Damien Hirst to publish tell-all autobiography

Damien Hirst Damien Hirst has become one of the UK's most successful living artists

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Damien Hirst is to publish his autobiography, promising to lay bare the British modern art world.

Hirst rose from humble beginnings in Leeds to become the UK's richest living artist, worth £215m according to the Sunday Times' Rich List.

Penguin Books has promised to push the book in the same "radical" manner as Morrissey's autobiography, which was published under its classic imprint.

The artist has selected journalist James Fox as his ghostwriter.

Fox was the writer behind Rolling Stones guitarist Keith Richards' autobiography, as well as the book White Mischief, which recounted the Happy Valley murder case in Kenya in 1941.

Hirst was one of the founding members of the Young British Artists (YBA) movement, which also counted Tracey Emin, Sarah Lucas and Mark Wallinger amongst its numbers.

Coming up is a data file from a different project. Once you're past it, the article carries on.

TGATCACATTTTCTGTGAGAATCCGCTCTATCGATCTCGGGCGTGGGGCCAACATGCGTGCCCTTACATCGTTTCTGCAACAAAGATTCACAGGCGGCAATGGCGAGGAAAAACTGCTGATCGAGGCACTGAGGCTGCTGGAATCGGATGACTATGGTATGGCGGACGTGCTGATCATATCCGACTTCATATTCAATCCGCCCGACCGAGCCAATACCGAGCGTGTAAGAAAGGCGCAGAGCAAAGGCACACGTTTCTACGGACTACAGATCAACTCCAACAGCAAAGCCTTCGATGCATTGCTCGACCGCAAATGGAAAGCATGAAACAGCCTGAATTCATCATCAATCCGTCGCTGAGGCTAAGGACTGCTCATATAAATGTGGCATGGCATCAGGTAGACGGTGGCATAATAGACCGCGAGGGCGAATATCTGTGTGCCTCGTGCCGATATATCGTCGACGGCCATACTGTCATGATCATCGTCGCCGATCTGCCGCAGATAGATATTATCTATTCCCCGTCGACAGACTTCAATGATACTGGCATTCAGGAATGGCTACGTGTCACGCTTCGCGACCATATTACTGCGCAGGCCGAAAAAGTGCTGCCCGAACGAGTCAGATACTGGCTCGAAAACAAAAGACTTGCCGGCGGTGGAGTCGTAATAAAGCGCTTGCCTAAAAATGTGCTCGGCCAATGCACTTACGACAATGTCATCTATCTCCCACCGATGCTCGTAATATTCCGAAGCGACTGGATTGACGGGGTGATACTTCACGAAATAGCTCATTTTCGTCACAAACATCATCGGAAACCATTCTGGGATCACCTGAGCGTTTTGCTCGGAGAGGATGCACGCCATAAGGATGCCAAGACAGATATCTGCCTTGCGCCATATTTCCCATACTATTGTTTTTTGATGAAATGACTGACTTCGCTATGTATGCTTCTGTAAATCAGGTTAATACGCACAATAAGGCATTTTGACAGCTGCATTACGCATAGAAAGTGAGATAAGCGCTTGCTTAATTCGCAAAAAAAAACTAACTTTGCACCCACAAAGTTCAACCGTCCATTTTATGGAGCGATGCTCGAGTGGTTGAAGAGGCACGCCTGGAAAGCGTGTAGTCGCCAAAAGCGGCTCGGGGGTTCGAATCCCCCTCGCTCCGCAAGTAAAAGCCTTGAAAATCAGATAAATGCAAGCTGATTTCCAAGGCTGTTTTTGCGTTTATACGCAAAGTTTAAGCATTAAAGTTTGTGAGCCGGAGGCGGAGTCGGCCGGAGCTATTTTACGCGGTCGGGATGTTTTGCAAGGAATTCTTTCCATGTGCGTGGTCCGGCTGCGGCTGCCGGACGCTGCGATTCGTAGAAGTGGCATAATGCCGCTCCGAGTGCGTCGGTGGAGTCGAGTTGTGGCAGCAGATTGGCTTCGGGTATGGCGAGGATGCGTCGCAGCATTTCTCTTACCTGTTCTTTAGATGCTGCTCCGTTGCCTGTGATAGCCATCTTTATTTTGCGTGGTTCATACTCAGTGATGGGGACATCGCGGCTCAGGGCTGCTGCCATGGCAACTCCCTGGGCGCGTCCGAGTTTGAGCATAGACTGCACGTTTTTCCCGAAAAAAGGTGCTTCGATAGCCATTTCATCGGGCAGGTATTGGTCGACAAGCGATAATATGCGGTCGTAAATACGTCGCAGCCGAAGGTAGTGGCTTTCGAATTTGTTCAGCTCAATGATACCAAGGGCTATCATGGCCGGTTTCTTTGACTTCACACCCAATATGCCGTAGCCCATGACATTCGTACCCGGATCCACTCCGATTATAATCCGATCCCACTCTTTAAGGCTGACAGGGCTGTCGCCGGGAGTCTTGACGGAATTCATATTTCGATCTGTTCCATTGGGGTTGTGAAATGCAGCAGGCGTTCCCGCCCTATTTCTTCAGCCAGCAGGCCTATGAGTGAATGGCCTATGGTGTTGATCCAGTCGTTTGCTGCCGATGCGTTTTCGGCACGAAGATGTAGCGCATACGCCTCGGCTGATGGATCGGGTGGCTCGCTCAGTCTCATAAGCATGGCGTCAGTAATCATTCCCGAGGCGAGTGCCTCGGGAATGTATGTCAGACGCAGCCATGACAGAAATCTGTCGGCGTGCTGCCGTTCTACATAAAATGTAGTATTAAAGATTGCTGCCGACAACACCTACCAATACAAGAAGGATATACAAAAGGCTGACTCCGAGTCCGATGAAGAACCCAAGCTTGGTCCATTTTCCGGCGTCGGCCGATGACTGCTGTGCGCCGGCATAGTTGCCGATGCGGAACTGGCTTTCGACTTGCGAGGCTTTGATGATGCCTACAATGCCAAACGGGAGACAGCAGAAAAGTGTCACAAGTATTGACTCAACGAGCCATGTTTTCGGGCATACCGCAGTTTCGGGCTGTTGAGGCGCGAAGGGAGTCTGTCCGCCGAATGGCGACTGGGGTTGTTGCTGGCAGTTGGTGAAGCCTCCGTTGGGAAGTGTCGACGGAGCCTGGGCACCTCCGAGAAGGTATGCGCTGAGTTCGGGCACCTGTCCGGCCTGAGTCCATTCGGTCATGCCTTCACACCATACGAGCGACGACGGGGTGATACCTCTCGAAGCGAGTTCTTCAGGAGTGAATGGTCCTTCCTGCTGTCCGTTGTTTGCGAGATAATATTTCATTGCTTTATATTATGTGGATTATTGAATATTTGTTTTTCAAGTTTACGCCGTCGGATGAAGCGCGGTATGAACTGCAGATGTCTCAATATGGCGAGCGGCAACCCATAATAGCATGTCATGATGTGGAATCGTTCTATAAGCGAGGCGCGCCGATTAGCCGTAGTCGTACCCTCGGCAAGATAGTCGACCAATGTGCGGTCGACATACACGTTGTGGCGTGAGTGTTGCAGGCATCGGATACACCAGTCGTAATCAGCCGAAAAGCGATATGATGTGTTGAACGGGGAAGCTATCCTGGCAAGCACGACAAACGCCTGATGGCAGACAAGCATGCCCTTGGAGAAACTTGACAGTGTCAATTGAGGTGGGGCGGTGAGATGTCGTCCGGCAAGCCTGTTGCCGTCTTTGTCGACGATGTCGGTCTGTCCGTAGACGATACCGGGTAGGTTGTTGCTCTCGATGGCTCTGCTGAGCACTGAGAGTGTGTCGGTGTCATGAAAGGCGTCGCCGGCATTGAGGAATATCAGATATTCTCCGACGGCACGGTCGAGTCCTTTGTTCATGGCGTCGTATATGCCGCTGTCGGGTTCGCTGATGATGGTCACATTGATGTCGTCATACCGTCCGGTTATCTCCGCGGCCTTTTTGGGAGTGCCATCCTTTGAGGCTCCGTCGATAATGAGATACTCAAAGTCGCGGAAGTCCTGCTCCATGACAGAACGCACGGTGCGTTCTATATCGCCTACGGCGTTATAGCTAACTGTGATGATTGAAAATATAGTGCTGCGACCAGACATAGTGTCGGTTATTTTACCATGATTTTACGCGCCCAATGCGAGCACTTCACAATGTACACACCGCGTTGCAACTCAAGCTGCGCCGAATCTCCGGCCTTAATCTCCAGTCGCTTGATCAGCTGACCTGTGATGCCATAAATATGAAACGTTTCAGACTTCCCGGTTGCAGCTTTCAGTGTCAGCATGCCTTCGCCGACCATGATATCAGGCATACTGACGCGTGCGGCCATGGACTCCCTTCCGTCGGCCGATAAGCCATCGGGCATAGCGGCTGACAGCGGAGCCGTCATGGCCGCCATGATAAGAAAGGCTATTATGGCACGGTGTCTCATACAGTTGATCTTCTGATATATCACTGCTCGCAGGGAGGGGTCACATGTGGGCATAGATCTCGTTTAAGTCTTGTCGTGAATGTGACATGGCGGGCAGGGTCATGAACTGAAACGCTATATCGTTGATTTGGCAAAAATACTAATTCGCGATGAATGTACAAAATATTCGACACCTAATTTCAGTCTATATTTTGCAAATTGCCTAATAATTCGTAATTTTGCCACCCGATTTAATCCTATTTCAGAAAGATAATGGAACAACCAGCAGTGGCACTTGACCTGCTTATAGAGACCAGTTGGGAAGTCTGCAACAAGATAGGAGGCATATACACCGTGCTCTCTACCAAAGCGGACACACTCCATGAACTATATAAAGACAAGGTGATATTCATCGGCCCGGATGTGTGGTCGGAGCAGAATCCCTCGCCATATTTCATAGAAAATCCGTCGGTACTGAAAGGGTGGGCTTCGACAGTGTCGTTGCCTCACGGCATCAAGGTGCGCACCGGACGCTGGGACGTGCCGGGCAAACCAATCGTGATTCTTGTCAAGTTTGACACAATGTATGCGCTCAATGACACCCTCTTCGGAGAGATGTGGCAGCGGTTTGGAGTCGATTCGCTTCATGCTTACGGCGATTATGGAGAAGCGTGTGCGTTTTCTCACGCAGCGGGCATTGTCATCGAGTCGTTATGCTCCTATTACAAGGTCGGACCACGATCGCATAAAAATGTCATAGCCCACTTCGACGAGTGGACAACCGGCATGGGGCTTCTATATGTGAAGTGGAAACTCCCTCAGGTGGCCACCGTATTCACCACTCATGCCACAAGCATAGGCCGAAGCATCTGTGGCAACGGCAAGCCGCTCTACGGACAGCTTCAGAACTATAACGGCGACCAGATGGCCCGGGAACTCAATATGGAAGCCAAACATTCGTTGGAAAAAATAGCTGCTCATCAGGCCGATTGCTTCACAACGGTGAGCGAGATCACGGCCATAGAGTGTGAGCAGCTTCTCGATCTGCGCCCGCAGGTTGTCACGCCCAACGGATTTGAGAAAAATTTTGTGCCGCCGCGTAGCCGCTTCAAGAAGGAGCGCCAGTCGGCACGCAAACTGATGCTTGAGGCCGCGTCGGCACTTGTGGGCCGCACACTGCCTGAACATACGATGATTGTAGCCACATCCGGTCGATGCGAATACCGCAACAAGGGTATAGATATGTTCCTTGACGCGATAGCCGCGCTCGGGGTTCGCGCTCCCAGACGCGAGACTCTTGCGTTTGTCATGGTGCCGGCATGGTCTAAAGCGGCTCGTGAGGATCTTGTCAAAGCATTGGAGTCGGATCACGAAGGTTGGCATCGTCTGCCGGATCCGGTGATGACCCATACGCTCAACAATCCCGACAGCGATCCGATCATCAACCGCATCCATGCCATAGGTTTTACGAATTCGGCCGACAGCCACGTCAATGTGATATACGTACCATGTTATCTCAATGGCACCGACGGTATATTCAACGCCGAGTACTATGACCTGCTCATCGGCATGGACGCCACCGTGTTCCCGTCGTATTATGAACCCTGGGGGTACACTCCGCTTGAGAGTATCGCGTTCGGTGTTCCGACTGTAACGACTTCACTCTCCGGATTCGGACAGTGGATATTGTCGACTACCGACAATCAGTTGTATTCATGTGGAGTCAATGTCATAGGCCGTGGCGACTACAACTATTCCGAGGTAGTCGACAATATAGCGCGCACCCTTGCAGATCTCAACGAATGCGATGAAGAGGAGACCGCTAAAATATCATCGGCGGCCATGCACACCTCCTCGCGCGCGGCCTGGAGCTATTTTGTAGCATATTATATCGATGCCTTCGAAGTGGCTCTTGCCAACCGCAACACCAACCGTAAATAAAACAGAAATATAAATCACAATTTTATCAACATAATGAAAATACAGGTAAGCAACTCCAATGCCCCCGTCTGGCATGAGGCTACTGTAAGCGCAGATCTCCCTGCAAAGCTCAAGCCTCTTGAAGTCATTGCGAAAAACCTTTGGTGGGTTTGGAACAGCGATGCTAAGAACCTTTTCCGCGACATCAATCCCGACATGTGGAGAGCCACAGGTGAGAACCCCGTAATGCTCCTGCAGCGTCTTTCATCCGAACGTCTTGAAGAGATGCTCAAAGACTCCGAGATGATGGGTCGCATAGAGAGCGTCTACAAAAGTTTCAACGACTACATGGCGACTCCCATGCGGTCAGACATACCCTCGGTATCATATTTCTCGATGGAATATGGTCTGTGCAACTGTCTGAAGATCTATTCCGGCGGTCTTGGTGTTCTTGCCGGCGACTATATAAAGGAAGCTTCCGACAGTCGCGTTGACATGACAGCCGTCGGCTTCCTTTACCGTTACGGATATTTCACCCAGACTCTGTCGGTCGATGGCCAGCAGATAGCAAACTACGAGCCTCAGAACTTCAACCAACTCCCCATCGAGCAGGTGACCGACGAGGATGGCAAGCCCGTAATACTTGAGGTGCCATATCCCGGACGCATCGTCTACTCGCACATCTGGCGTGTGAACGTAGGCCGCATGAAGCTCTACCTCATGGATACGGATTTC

Many of them were students at Goldsmiths College in London in the late 1980s. Their first major exhibition, in a warehouse, attracted a number of influential art collectors, including Charles Saatchi - who would later become one of his Hirst's greatest supporters.

'Saving connection'

Hirst's work - which includes spot paintings and a sheep and shark preserved in formaldehyde - has frequently had the ability to shock.

A two-day auction of his work in 2008 raised a record-breaking £111m.

Speaking on the Today programme, Fox said: "He (Hirst) grew up in a pretty bad situation, with his mother, and he and his gang - many of whom became YBA artists, spent half their time housebreaking, stealing, [indulging in] criminality, and the rest of their time indulging their passion for art, which started very early on in their years.

"I found that completely fascinating, moving, the idea of a saving connection to art. The fearlessness of Damien, his ability to take on authority, to never say anything can't be done, to break all the rules. That very much comes from that background."

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